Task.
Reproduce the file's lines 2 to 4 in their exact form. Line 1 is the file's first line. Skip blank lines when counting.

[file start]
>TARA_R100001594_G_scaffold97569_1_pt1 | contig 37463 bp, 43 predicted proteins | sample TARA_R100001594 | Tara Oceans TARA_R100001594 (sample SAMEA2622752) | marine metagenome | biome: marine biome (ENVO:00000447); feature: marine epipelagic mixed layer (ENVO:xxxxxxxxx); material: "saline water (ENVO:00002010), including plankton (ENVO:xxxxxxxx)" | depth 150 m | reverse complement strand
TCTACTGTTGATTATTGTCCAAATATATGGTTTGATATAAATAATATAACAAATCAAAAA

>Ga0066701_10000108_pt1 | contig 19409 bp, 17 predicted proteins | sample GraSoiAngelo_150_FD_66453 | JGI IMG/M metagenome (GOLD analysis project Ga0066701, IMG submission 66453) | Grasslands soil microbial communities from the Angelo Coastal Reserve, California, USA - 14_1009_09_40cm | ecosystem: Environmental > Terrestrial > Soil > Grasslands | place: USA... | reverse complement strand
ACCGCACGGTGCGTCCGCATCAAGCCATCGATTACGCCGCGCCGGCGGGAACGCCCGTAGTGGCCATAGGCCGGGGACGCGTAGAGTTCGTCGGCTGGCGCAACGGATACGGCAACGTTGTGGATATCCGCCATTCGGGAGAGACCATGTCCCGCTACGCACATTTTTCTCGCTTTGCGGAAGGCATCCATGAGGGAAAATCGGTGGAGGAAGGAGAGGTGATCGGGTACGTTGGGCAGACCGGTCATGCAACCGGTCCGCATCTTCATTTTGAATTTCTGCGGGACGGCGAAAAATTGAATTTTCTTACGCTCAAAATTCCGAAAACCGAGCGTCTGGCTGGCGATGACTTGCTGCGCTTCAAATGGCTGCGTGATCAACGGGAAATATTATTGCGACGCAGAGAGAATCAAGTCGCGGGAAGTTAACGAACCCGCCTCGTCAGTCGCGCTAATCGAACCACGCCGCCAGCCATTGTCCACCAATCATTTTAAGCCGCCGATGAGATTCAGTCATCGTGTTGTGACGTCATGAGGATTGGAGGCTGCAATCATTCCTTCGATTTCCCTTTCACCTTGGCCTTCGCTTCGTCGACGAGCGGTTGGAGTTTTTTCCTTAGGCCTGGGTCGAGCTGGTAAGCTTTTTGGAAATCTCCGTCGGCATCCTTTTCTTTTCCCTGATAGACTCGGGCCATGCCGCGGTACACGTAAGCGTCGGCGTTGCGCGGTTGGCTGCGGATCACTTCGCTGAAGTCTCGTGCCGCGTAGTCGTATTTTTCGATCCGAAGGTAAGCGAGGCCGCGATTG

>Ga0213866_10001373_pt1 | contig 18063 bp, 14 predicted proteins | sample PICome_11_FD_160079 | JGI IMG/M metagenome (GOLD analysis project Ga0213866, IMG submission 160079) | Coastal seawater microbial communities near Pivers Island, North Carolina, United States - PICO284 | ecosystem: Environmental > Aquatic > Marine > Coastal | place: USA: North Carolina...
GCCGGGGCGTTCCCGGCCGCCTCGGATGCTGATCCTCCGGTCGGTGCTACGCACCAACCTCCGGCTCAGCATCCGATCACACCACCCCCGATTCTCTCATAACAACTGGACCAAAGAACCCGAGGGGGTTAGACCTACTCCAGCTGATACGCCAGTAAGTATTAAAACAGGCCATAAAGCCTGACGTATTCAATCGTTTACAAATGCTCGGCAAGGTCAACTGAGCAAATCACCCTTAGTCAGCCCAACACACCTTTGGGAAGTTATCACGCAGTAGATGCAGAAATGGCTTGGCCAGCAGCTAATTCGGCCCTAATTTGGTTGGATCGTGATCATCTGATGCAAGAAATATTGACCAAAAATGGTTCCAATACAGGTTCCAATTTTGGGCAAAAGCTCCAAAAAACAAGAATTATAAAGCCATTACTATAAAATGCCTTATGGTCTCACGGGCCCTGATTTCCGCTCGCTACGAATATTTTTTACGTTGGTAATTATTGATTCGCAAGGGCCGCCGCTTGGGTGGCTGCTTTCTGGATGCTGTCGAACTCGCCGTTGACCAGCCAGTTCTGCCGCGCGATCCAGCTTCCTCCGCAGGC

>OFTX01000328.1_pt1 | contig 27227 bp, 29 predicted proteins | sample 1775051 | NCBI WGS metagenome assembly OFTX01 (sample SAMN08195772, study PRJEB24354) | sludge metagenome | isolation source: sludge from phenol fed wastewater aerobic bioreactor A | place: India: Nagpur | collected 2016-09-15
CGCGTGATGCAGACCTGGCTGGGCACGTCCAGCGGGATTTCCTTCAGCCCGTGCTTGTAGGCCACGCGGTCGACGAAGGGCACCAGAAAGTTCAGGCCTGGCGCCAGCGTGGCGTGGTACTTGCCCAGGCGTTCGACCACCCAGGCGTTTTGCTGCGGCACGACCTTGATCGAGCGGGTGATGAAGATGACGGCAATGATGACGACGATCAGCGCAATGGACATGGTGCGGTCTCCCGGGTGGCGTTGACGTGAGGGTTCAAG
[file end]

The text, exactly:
TCTACTGTTGATTATTGTCCAAATATATGGTTTGATATAAATAATATAACAAATCAAAAA

>Ga0066701_10000108_pt1 | contig 19409 bp, 17 predicted proteins | sample GraSoiAngelo_150_FD_66453 | JGI IMG/M metagenome (GOLD analysis project Ga0066701, IMG submission 66453) | Grasslands soil microbial communities from the Angelo Coastal Reserve, California, USA - 14_1009_09_40cm | ecosystem: Environmental > Terrestrial > Soil > Grasslands | place: USA... | reverse complement strand
ACCGCACGGTGCGTCCGCATCAAGCCATCGATTACGCCGCGCCGGCGGGAACGCCCGTAGTGGCCATAGGCCGGGGACGCGTAGAGTTCGTCGGCTGGCGCAACGGATACGGCAACGTTGTGGATATCCGCCATTCGGGAGAGACCATGTCCCGCTACGCACATTTTTCTCGCTTTGCGGAAGGCATCCATGAGGGAAAATCGGTGGAGGAAGGAGAGGTGATCGGGTACGTTGGGCAGACCGGTCATGCAACCGGTCCGCATCTTCATTTTGAATTTCTGCGGGACGGCGAAAAATTGAATTTTCTTACGCTCAAAATTCCGAAAACCGAGCGTCTGGCTGGCGATGACTTGCTGCGCTTCAAATGGCTGCGTGATCAACGGGAAATATTATTGCGACGCAGAGAGAATCAAGTCGCGGGAAGTTAACGAACCCGCCTCGTCAGTCGCGCTAATCGAACCACGCCGCCAGCCATTGTCCACCAATCATTTTAAGCCGCCGATGAGATTCAGTCATCGTGTTGTGACGTCATGAGGATTGGAGGCTGCAATCATTCCTTCGATTTCCCTTTCACCTTGGCCTTCGCTTCGTCGACGAGCGGTTGGAGTTTTTTCCTTAGGCCTGGGTCGAGCTGGTAAGCTTTTTGGAAATCTCCGTCGGCATCCTTTTCTTTTCCCTGATAGACTCGGGCCATGCCGCGGTACACGTAAGCGTCGGCGTTGCGCGGTTGGCTGCGGATCACTTCGCTGAAGTCTCGTGCCGCGTAGTCGTATTTTTCGATCCGAAGGTAAGCGAGGCCGCGATTG